Awesome I F*in Shot That


In 2004 the Beastie Boys recorded their sold-out show at Madison Square Gardens. They handed out about 20 cameras to people in the audience hence the ‘Awesome I F*in Shot That‘ of the title. Apparently AIFST was directed by Adam Yauch (MCA) although, as it’s a movie of a concert and MCA was on stage, I think the direction was a bit hands off. (MCA used the name Hornblower – see above poster for quote regarding that.)

Usually I would avoid concert movies like the plague. Even when it’s a favourite band I find them tedious. I don’t really like watching video clips either. I either want to see the band in concert or just listen to their music. Having said all of that I loved AIFST!

I was lucky enough to see the Beasties live during this concert tour so it brought back some excellent memories of an excellent gig. I almost touched Mike D! But I didn’t because nobody wants randoms touching them – creepy. And I danced so hard and sang along so hard and had a great time in general. I’d loved them so long and was finally at a gig! So, good memories – yeah!

Beastie’s certainly put on a good show and this movie catches them at a real high. It also captures the crowds love for them. Having the cameras in the crowd gives a grungier, closer feel which works well and makes a nice change from the perfectly presented concert. Don’t worry there are also the usual cameras onstage etc, it’s not all hand-held, you’re not going to vomit.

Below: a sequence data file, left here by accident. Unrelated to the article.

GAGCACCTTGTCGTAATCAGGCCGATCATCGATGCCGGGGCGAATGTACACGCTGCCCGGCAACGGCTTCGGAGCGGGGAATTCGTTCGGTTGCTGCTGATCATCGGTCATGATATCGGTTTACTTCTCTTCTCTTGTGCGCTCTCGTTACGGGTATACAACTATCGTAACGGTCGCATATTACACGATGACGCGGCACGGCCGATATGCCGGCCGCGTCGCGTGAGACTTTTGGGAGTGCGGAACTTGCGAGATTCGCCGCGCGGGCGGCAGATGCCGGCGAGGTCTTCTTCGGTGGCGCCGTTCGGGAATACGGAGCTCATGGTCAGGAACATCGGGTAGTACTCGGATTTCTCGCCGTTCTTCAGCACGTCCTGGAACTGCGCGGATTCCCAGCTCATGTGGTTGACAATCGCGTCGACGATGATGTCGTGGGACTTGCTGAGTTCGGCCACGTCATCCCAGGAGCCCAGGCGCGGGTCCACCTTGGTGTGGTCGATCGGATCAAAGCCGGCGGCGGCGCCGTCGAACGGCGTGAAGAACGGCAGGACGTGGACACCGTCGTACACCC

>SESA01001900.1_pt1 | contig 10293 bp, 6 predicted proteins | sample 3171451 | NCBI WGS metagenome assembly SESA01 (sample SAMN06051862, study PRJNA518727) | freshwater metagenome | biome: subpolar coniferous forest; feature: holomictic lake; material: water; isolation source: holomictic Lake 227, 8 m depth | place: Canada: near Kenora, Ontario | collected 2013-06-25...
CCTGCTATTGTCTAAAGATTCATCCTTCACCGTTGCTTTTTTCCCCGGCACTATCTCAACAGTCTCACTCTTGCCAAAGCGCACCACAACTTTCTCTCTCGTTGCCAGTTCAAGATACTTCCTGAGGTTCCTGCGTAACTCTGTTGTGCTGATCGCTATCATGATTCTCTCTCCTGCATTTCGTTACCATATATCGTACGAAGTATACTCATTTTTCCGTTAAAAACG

The Beasties know what we want and we get it, but this one’s interesting as it’s not just them as MC’s but as musicians. You get a bit of everything from them. Plus, OMG, Mix Master Mike – mad skillz! And for a little extra fun we get some back stage shenanigans. Lovely.

I really enjoyed this movie. I guess I was pleasantly surprised. I got carried away with it and it was all over in a flash. At the same time I am unlikely to ever watch it again because it’s still a concert movie.  Whatever critique that made me put this on my must watch movie list obviously hit the nail on the head.

Bringing it all home, of course, is the fact that MCA has passed away since this movie was made. This is it. This is the Beastie Boys and they’re a little bit wonderful.



Bringing up Baby

bringing up baby

While I clearly love Cary Grant… films. I didn’t really like this one. I’m used to suave Cary not bumbling comedy Cary and maybe, just maybe, what was funny 80 years ago ain’t quite so funny anymore. (I think maybe we’ve all heard this one before.)

While it’s not black face lows (see my many issues with The Party…), Bringing up Baby is gender stereotype lows while at the same time trying to screw with gender stereotypes, I also think it may be homophobic with a little animal cruelty chucked in – hmmm, happy fun watching times with a hint of overthinking it – so me!